Winning at Knowledge Management: People and Culture

3 min read
02-Jul-2020 15:38:57

A successful Knowledge Management initiative relies on knowledge sharing.

Knowledge sharing relies on employee mindset (willingness to share their knowledge) and behavior (remembering to capture it at an appropriate moment). Both aspects must be driven by organizational change management, with a particular focus on culture.

Knowledge management isn't just about owning a Knowledge Management Database (KMDB)—people need to populate this with functional knowledge which empowers other people to solve issues and get tasks done. It can't be done without getting knowledge out of people's heads and into the KMDB. And that can't happen without motivating people to capture and share what they know.

Often people don't want to share what they know because the think that their unique knowledge gives them job security (especially in organizations where fear and competition are large parts of the corporate cultural).

This may be true to an extent, but, putting culture aside for one moment, the value of an employee is the value that employee brings to the company. When one person knows how to do something, they create value when they use that knowledge to execute that task. When that person shares this knowledge, they create exponentially more value for the organization because others can now also perform that task.

And when you have a good Knowledge Management solution in place—one which tracks both the source and usage of knowledge, the value generated from knowledge can be tracked back to the original Subject Matter Experts (SMEs). This means that the value that they bring, in terms of knowledge sharing, is more widespread and visible. Essentially, knowledge management shifts the definition of a valuable SME. Someone who knows a lot is useful. Someone who knows a lot and shares a lot is even more useful.

Clearly, people are at the heart of a successful knowledge management initiative. Knowledge Management tools provide a facilitating and supporting role.

The biggest challenge here is to get the people who have the knowledge involved; to get what they know out of their heads and into the KMDB (in a way which is consumable for others). This is where some organizational change management techniques must come in to play: using a mix of intrinsic and extrinsic motivators.

Communicate What's in it for Me

When people are asked to write down and share what they know, a common response may be: "I don't have time. And why should I anyway? There's no benefit to me."

Knowledge management is an area where the network effect applies. The more people who contribute knowledge, the more valuable it is to everyone. If just one person is contributing knowledge, the knowledge base is useful to everyone but that person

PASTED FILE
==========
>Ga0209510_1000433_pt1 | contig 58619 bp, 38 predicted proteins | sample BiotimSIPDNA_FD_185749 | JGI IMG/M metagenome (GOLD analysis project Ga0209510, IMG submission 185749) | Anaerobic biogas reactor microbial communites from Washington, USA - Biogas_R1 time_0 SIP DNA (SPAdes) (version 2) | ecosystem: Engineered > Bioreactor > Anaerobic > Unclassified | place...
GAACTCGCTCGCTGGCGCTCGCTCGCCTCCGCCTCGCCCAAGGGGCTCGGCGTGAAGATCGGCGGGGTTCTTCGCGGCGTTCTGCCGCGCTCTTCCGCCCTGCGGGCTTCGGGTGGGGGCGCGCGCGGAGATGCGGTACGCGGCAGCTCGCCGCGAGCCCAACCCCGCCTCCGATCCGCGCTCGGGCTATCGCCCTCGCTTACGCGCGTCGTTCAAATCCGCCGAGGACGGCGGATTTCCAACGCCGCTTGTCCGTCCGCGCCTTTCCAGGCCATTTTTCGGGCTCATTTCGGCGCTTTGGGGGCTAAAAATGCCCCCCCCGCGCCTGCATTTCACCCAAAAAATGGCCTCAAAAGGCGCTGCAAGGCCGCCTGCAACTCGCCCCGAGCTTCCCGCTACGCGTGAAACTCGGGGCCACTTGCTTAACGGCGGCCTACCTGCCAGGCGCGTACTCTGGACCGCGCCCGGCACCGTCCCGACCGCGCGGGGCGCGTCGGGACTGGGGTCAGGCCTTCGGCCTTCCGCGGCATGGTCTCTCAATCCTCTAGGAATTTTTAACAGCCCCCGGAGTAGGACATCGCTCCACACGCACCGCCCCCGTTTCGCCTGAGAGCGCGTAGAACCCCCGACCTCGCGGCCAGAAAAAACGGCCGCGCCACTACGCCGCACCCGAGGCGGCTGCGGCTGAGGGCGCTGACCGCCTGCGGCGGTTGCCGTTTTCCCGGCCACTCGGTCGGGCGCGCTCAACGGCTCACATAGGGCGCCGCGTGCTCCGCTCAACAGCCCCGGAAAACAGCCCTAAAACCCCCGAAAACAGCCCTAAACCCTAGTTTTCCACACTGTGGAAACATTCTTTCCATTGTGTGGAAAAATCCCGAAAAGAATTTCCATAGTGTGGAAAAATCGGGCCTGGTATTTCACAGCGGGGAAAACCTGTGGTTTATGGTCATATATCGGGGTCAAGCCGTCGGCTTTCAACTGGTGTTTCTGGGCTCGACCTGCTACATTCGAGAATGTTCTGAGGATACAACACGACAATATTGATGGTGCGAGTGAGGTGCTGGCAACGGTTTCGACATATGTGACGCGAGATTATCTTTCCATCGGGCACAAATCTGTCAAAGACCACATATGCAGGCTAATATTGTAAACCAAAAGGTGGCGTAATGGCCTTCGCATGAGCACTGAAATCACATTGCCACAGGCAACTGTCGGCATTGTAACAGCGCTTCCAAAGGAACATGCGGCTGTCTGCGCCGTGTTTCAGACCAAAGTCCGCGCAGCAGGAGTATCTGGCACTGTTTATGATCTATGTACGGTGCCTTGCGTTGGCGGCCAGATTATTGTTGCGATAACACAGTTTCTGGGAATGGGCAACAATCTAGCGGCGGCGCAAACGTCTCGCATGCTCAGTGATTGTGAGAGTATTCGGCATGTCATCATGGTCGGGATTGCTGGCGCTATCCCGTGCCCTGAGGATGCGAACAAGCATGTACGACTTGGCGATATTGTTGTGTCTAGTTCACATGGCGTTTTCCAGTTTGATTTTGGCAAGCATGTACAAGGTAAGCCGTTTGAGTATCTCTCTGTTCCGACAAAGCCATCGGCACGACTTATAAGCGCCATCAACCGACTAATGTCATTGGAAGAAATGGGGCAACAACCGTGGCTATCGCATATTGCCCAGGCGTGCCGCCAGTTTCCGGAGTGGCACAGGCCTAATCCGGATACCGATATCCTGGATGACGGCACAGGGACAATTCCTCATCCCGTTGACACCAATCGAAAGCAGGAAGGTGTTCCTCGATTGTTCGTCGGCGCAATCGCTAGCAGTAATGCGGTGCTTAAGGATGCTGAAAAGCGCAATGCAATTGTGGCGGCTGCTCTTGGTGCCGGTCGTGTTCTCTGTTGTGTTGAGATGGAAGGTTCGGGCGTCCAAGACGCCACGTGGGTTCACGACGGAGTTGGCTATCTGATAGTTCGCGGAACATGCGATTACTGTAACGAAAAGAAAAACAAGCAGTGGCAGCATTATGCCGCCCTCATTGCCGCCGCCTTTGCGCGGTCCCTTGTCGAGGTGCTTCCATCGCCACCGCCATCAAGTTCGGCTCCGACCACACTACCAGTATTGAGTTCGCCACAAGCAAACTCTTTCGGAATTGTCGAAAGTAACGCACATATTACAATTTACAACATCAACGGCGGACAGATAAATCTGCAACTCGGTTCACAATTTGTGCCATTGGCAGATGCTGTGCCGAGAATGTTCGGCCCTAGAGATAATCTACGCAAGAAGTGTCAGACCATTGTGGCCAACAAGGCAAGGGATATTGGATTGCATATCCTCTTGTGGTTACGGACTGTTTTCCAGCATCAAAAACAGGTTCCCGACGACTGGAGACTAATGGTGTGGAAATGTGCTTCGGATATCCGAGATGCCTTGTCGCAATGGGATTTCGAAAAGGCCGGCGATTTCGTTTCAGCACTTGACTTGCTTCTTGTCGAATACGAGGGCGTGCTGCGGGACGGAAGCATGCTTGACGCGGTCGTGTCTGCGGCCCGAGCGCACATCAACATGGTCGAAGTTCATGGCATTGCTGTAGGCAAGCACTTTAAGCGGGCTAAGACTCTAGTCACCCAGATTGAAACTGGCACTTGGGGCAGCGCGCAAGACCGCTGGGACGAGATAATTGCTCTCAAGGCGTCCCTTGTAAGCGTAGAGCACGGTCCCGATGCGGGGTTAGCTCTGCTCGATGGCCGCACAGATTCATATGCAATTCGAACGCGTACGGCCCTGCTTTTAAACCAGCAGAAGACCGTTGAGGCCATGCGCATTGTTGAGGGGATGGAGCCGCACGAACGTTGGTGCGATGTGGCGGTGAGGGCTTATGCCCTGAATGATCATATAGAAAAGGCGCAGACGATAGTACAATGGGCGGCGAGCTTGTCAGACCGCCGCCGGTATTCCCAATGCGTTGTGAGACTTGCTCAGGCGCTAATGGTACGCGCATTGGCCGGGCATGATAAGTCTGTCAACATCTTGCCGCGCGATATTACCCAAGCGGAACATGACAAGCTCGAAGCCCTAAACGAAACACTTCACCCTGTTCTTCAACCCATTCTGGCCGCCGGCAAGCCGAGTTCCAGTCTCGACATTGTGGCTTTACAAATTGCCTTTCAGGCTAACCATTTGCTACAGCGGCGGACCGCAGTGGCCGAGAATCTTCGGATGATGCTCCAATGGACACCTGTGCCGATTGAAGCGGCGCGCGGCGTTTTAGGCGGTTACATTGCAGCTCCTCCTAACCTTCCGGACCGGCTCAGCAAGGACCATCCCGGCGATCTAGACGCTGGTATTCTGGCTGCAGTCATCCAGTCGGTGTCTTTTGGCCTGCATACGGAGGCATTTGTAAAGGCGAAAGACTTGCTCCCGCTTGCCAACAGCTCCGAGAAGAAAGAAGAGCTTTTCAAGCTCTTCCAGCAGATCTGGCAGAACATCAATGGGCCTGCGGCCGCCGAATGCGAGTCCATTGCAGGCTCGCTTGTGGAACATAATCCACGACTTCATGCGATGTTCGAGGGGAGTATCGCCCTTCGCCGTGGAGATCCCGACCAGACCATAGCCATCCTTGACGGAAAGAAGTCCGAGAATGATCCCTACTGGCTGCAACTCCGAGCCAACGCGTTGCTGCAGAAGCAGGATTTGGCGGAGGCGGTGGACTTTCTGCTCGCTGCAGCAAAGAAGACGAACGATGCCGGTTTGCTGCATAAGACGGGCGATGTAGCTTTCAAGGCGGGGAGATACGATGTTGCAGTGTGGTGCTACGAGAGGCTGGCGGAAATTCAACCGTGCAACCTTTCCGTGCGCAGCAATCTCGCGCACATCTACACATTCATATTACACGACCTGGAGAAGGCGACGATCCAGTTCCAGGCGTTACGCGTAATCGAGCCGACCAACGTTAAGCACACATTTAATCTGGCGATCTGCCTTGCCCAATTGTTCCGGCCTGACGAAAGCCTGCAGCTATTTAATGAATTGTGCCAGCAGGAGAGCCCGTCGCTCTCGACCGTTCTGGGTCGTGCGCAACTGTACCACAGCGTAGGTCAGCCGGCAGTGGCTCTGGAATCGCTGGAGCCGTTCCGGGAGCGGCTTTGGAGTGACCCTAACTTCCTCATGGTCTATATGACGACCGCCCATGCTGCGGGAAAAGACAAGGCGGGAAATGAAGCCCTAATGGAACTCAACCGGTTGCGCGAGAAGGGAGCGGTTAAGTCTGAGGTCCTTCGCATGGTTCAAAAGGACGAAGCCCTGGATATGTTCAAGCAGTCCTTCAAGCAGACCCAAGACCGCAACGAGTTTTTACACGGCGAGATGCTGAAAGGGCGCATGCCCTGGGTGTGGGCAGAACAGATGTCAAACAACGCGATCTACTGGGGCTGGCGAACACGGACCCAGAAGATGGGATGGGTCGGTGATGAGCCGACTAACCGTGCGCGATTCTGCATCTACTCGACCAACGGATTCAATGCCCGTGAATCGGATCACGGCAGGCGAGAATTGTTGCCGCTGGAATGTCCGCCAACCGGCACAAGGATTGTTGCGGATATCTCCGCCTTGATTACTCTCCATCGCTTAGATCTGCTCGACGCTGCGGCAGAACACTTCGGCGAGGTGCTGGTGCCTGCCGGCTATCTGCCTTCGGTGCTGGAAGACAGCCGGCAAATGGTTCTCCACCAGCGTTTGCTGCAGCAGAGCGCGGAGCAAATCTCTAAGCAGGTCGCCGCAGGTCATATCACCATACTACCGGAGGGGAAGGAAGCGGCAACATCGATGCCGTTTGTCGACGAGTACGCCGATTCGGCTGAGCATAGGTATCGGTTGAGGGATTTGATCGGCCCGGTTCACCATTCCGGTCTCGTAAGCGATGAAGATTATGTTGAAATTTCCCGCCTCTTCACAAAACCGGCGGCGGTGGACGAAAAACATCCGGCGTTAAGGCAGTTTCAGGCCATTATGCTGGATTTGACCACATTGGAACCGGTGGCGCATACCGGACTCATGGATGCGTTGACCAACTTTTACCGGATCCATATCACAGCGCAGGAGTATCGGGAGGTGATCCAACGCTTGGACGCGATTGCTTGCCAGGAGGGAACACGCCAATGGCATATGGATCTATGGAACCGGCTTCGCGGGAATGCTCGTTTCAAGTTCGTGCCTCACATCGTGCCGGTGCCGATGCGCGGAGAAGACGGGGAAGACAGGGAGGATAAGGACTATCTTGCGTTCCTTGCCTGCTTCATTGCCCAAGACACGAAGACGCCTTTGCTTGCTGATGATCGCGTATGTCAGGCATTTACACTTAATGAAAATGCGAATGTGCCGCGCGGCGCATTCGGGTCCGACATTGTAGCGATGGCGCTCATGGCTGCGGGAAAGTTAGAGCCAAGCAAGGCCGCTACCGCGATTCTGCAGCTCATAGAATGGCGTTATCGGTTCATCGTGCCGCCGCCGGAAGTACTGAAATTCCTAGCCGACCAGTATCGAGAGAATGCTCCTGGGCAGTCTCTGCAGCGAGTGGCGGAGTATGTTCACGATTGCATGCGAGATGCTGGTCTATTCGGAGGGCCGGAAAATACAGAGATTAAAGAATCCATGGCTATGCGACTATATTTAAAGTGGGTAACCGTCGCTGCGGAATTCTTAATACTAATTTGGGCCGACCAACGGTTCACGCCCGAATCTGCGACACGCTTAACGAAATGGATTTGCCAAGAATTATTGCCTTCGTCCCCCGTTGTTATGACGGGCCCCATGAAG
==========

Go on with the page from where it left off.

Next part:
People can be cynical. Nobody wants to be that person. They may think that they will have to put in a lot of work and see little return themselves. Maybe the whole initiative will fail and their time will be 100% wasted. The answer to this is to reassure people that knowledge management is something which is being taken very seriously, has executive sponsorship, and is now part of everyone's job.

To support this, some knowledge management KPIs need to be folded into management reports and dashboards. Typical metrics might include:

  • The number of knowledge artefacts in the KMDB and how quickly this is growing.
  • How many times knowledge artefacts have been used each month.
  • The average quality rating of knowledge artefacts (e.g. a five-star rating).

Reward People for the Capture of High Quality Knowledge

A successful knowledge management program can have a transformative impact on an organization and is worthy of investment. 

Extrinsic motivation means people do what they get rewarded for. When you reward people for capturing and sharing their knowledge, that's what they will do. However, you must be clear about expectations and communicate some guidelines and policies to govern behavior.

In any situation where money is involved, you must guard against people trying to game the system. They may create large volumes of low-quality knowledge artefacts simply to hit bonus targets.

The answer here is to use knowledge quality as a tension metric. When you measure volume against quality you will be able to spot the "outliers"; the indicators that there a problem. Individuals who contribute inordinately large volumes of knowledge, yet with a low average quality score should be investigated. They may be trying to game the system. Or they may simply require some coaching on how to produce high quality knowledge articles.


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